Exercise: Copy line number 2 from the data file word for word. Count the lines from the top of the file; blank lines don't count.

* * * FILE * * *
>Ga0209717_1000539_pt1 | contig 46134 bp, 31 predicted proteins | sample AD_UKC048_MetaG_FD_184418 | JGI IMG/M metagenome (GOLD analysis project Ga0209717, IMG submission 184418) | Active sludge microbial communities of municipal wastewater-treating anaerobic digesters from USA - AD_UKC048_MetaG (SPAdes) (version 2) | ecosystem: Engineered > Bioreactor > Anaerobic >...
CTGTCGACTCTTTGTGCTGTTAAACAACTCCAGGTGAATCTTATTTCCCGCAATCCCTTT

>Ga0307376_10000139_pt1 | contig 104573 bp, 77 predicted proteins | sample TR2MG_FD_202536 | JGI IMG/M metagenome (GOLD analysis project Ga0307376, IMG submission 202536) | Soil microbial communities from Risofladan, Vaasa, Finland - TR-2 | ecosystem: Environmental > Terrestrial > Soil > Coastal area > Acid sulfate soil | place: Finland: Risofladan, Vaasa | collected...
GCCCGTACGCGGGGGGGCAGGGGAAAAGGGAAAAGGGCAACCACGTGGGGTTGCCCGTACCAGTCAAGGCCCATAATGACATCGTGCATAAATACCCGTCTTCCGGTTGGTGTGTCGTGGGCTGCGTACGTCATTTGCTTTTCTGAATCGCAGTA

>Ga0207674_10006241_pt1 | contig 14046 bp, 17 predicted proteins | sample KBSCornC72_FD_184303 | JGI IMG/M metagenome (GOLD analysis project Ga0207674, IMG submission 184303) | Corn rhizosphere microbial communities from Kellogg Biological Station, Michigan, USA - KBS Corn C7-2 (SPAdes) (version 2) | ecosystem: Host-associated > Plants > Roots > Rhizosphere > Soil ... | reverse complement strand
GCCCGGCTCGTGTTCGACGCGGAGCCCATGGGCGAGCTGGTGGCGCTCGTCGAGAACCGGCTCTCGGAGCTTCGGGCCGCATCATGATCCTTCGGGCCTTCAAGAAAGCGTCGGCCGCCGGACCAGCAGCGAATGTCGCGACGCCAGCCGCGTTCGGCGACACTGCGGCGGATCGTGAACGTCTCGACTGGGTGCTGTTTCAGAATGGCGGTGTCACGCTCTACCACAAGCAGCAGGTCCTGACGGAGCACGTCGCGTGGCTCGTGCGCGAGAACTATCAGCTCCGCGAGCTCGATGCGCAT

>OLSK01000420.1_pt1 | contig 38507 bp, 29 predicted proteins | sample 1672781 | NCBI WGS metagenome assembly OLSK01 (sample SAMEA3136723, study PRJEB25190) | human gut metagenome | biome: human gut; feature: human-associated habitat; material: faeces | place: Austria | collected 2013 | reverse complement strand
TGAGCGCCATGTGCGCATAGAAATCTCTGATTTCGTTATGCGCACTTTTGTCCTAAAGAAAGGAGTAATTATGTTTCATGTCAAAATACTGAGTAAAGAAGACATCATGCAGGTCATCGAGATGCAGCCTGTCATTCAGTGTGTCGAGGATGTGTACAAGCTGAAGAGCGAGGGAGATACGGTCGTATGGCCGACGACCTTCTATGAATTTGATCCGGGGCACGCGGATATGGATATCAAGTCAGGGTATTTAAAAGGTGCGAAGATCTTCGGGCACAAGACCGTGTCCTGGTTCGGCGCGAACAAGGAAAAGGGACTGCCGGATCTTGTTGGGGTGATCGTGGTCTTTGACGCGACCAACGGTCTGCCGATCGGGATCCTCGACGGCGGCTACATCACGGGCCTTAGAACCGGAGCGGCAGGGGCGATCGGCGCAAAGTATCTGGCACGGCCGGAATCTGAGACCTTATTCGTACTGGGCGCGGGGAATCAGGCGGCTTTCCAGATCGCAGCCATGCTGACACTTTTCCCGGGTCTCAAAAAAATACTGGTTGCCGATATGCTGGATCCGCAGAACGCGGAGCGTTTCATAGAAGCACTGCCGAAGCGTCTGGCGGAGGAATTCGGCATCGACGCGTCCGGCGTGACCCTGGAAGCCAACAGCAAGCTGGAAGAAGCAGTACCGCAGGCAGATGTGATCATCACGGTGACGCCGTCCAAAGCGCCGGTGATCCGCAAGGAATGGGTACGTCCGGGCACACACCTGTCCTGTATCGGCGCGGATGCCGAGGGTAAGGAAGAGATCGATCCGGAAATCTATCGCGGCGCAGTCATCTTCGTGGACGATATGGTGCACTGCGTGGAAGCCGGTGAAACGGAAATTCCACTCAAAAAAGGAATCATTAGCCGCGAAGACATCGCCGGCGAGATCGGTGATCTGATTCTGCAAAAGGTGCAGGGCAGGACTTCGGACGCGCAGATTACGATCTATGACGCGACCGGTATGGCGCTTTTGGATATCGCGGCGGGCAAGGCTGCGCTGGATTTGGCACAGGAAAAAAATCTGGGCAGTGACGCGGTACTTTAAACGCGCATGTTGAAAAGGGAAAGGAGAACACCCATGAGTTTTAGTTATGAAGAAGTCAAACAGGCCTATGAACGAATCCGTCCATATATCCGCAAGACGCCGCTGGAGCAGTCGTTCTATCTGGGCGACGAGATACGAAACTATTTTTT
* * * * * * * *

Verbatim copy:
CTGTCGACTCTTTGTGCTGTTAAACAACTCCAGGTGAATCTTATTTCCCGCAATCCCTTT